I like the sound of that one.
With that, he picked up his phone and began to spend the next four hours working furiously on the trade that would bring David Price to the Tigers minutes before the 4 p.m. ET non-waiver Trade Deadline.
At least that's how I'd like to think it all went down.
Let's pause for a moment to catch our breath. Baseball had an amazing day on Thursday, a day of so much drama and so much nerve that it's likely to be the Trade Deadline all others are measured against.
This wasn't just a day when a bunch of teams talked. That has been the case at times in the past. They talk and they propose and then they lose their nerve.
This time, they acted. They took chances. They stepped to the plate and swung hard.
The A's and Tigers got better. One punched. The other counter-punched. The Cardinals got better, too. So did the Orioles, Brewers, Marlins and Nationals.
This was the day the reconstruction of the Red Sox began in full and the day we saw a bunch of teams attempt to position themselves to play deep into October.
But it was the A's and Tigers who made the day spectacularly exciting. This is what happens when smart, brilliant, fearless general managers are turned loose in a competitive environment.
Okay, let's look at this thing from a few different angles:
Meet the old boss, same as the new boss. The A's have been the best team on the planet since Opening Day, and nothing that happened on Thursday changed that, at least not in the regular season. They're first in run differential in the Majors, the Tigers are seventh. The A's are first in runs, the Tigers are fifth. The A's are fourth in ERA, the Tigers are 22nd.
Both teams were sprinting toward October. Even as the Angels creeped up on the A's in the American League West, Oakland remained comfortably on course to play at least a Wild Card game.
The Tigers led the American League Central by five games at the start of play on Thursday. It has been as large as 7 1/2, but not lower than 4 1/2. There's no way to look at the AL Central and project anyone other than the Tigers winning.
What changed on Thursday was October. Both teams are more October ready.
When the A's acquired Jeff Samardzija and Jason Hammel earlier this month, Justin Verlander said they made the deal with an eye on the Tigers.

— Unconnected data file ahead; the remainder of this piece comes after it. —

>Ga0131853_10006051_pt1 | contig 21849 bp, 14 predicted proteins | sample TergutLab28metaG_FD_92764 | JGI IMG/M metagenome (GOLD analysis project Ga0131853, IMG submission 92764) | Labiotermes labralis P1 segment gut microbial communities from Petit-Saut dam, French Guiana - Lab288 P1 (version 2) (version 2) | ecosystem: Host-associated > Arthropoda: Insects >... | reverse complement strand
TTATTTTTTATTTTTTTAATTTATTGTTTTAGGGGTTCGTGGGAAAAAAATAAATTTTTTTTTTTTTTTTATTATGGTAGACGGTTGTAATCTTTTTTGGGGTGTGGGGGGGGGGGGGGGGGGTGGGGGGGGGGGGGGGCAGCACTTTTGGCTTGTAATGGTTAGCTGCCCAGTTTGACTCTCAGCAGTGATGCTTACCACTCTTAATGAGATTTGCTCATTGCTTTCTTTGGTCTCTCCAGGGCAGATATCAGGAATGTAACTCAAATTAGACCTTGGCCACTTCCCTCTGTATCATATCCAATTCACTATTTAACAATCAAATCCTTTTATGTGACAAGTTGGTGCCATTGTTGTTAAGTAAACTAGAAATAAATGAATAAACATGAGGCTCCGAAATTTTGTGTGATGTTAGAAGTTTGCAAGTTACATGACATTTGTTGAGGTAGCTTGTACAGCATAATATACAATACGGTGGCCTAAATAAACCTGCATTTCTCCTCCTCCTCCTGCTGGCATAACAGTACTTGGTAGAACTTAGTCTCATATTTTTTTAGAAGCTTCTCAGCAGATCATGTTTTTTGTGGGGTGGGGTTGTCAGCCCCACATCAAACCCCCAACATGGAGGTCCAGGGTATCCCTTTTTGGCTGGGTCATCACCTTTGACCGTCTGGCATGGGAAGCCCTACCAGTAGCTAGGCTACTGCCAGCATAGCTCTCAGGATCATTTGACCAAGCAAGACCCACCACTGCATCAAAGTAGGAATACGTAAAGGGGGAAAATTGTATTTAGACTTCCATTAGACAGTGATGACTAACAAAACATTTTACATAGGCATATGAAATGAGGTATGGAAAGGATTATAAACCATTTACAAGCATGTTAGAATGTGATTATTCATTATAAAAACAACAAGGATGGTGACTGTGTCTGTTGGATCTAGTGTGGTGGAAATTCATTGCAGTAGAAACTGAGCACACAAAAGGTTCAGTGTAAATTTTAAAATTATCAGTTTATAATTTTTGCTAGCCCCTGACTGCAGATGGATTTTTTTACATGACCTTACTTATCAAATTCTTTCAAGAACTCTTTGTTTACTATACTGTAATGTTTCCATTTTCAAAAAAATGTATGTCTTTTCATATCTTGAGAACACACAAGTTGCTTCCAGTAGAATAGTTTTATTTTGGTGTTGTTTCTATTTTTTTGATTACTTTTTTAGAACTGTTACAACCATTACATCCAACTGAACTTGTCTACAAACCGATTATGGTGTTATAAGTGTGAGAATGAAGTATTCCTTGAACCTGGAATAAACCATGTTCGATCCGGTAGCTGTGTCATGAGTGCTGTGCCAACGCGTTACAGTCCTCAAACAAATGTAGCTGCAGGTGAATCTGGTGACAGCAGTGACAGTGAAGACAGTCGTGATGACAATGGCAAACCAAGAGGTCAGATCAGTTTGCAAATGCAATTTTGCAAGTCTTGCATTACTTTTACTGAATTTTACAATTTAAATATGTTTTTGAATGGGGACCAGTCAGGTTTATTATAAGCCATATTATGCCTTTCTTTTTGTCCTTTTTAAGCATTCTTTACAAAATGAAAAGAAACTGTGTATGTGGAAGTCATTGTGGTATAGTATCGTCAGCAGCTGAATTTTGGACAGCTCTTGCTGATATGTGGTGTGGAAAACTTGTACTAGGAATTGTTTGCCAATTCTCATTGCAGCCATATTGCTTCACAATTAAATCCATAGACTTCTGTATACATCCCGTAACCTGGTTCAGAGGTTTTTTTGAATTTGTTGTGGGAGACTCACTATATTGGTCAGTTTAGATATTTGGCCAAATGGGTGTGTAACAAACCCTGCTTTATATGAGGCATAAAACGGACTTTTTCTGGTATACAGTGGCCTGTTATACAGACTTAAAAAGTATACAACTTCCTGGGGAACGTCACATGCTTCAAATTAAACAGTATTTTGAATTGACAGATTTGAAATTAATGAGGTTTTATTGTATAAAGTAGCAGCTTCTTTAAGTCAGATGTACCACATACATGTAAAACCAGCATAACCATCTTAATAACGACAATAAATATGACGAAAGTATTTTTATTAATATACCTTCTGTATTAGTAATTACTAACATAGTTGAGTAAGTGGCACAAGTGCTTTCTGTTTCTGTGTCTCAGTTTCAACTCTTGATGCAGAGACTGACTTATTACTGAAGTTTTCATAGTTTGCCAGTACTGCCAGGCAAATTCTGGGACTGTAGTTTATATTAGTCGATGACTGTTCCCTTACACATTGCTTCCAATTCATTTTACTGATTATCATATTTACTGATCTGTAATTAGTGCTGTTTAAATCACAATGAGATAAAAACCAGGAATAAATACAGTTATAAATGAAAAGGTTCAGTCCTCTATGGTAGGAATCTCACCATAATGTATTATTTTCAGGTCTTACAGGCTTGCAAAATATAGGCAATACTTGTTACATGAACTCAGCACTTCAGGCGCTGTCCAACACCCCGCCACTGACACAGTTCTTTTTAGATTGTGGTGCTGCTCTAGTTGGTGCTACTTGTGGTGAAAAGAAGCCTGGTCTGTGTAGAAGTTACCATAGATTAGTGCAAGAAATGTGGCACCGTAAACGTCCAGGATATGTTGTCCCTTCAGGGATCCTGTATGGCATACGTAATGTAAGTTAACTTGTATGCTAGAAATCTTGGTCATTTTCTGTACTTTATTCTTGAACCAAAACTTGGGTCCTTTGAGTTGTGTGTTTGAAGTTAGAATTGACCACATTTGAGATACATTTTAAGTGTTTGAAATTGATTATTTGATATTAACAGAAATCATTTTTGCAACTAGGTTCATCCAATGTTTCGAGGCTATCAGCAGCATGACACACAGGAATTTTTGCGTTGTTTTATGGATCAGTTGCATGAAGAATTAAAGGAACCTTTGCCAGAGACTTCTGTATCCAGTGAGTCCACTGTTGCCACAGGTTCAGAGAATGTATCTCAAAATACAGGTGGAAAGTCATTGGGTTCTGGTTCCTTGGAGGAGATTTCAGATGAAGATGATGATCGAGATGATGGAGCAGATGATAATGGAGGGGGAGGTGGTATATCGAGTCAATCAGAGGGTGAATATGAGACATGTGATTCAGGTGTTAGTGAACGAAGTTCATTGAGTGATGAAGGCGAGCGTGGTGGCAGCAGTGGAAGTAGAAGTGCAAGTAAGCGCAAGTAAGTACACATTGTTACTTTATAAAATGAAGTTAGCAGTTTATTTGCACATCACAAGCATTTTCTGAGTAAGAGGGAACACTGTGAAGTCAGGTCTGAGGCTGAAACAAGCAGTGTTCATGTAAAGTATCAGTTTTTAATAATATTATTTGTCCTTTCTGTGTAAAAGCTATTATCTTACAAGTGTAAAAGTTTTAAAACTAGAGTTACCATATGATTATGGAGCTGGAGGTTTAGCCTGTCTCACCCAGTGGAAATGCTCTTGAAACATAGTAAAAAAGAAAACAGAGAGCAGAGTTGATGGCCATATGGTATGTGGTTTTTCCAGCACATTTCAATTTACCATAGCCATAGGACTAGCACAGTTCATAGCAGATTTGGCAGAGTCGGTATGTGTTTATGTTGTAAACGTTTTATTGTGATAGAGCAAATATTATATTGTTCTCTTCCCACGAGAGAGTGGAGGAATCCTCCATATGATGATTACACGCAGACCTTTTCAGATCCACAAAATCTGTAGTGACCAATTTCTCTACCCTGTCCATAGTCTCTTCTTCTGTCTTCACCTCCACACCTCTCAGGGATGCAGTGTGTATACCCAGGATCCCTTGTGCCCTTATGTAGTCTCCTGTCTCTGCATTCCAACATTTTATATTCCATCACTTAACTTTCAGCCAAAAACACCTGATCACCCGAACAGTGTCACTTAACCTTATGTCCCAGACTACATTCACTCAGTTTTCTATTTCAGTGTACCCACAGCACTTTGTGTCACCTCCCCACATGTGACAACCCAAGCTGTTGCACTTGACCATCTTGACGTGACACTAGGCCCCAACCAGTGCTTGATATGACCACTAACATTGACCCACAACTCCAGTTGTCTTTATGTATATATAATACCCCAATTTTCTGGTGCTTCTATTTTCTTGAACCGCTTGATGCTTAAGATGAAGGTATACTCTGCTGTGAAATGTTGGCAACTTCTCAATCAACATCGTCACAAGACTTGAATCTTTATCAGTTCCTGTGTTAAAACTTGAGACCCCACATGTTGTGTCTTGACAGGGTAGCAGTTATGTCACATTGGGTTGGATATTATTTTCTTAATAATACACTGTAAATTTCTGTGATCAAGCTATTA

Sounds reasonable. The Tigers eliminated the A's in the postseason the last two Octobers, both times in the Division Series. They've played 10 times. The Tigers have won six. They've played four one-run games.
Verlander won one deciding game, Max Scherzer the other. When the A's dealt for Lester earlier on Thursday, they were looking for that kind of stopper.
Lester has a 2.11 postseason ERA in 13 appearances, including 11 starts. He has a 0.43 ERA in three World Series starts. He won a clinching Game 4 in 2007 and Games 1 and 5 last October.
The A's have a tremendous pitching staff, and it would be easy to project them toward a dominant October. With Lester, there's no projecting. He has done it.
The Tigers can counter with Scherzer, with Rick Porcello and Anibal Sanchez and maybe even Verlander, who has struggled for stretches this season.
In going for Price, Dombrowski countered the Lester move. Since May 2, Price has a 2.58 ERA in 17 starts. No Detroit starter has been that good over this stretch. His postseason history isn't good (5.06 ERA in nine appearances).
But he's older now, wiser and has a solid track record. October season isn't guaranteed, but Price puts the Tigers in a great spot.
The Tigers have the two-time American League Most Valuable Player in Miguel Cabrera. They also have stars at second base (Ian Kinsler) and DH (Victor Martinez) and very solid contributors in right (Torii Hunter) and other spots. But the A's have more depth than almost anyone, an offense that bangs balls in the gap, that runs well, keeps pressure constantly on. They'll miss Yoenis Cespedes in the middle of the lineup, but in attempting to create a dominant rotation, they had to give up something to get something.
In the end, it's simple. It's about big players performing big at the most important time of the year. Cabrera will be incredibly motivated after practically playing on one leg last October. For the A's, that player might be Josh Donaldson or Coco Crisp or Brandon Moss.
This might be the best matchup of all. Billy Beane of the A's and Dave Dombrowski are the senior general managers in the game. They're both incredibly competitive and innovative. They both have long, distinguished track records in the game. There's one other thing about the two. That's that neither is afraid to trade a kid. They see prospects as a vehicle to do something here and now. They're two of the best.
Here we have two former catchers, Bob Melvin of the A's and Brad Ausmus of the Tigers. No manager is more respected by his players than Melvin. He mixes and matches his lineups, platoons all over the place, and his players believe in him because he's honest and competent, because they know he only wants what's best for the A's. He has zero agenda. Dombrowski took a gamble in going from a manager with 3,499 games of experience to one with zero. Yet Brad Ausmus has done just fine as Jim Leyland's replacement. Like Melvin and Mike Matheny and other big-league catchers, he was respected for his toughness, intellect and smarts. If Dombrowski could have made a better hire, it would be hard to find it.
Who plays better in September? Who steps up in October? Maybe these two teams won't even end up playing one another. After all, the Orioles and Angels both appear to be formidable teams, and the Mariners, Royals and others still have postseason hopes. But this baseball season appears to be headed toward a third straight Tigers-A's series. Here's hoping the fun continues.